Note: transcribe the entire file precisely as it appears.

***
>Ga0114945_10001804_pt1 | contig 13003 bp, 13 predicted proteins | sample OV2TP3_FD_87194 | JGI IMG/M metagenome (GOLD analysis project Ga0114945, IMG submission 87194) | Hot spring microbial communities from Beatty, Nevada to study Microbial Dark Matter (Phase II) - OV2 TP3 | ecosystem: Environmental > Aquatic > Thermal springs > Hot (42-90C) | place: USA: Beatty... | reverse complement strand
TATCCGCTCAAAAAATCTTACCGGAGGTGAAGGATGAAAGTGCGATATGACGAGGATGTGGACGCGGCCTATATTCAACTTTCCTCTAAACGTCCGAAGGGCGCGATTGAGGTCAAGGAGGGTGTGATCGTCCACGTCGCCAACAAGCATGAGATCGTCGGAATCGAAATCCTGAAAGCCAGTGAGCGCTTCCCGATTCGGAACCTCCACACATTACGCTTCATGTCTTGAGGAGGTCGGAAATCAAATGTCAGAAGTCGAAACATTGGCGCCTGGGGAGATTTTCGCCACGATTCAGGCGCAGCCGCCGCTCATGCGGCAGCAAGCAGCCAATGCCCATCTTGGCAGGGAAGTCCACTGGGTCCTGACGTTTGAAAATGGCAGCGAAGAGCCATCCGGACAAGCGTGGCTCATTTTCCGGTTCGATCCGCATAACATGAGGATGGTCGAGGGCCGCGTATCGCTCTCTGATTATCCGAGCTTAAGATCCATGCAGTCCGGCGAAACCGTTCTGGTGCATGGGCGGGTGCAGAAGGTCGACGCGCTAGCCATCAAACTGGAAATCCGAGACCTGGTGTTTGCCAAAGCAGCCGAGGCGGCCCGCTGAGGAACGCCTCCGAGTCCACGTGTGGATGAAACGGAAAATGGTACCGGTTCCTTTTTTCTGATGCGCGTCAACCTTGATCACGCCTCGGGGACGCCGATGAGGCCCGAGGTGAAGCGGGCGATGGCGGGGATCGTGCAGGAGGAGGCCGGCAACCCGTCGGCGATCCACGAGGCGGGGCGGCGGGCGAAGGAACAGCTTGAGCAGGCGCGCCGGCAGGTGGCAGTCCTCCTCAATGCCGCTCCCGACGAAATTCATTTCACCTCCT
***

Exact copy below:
>Ga0114945_10001804_pt1 | contig 13003 bp, 13 predicted proteins | sample OV2TP3_FD_87194 | JGI IMG/M metagenome (GOLD analysis project Ga0114945, IMG submission 87194) | Hot spring microbial communities from Beatty, Nevada to study Microbial Dark Matter (Phase II) - OV2 TP3 | ecosystem: Environmental > Aquatic > Thermal springs > Hot (42-90C) | place: USA: Beatty... | reverse complement strand
TATCCGCTCAAAAAATCTTACCGGAGGTGAAGGATGAAAGTGCGATATGACGAGGATGTGGACGCGGCCTATATTCAACTTTCCTCTAAACGTCCGAAGGGCGCGATTGAGGTCAAGGAGGGTGTGATCGTCCACGTCGCCAACAAGCATGAGATCGTCGGAATCGAAATCCTGAAAGCCAGTGAGCGCTTCCCGATTCGGAACCTCCACACATTACGCTTCATGTCTTGAGGAGGTCGGAAATCAAATGTCAGAAGTCGAAACATTGGCGCCTGGGGAGATTTTCGCCACGATTCAGGCGCAGCCGCCGCTCATGCGGCAGCAAGCAGCCAATGCCCATCTTGGCAGGGAAGTCCACTGGGTCCTGACGTTTGAAAATGGCAGCGAAGAGCCATCCGGACAAGCGTGGCTCATTTTCCGGTTCGATCCGCATAACATGAGGATGGTCGAGGGCCGCGTATCGCTCTCTGATTATCCGAGCTTAAGATCCATGCAGTCCGGCGAAACCGTTCTGGTGCATGGGCGGGTGCAGAAGGTCGACGCGCTAGCCATCAAACTGGAAATCCGAGACCTGGTGTTTGCCAAAGCAGCCGAGGCGGCCCGCTGAGGAACGCCTCCGAGTCCACGTGTGGATGAAACGGAAAATGGTACCGGTTCCTTTTTTCTGATGCGCGTCAACCTTGATCACGCCTCGGGGACGCCGATGAGGCCCGAGGTGAAGCGGGCGATGGCGGGGATCGTGCAGGAGGAGGCCGGCAACCCGTCGGCGATCCACGAGGCGGGGCGGCGGGCGAAGGAACAGCTTGAGCAGGCGCGCCGGCAGGTGGCAGTCCTCCTCAATGCCGCTCCCGACGAAATTCATTTCACCTCCT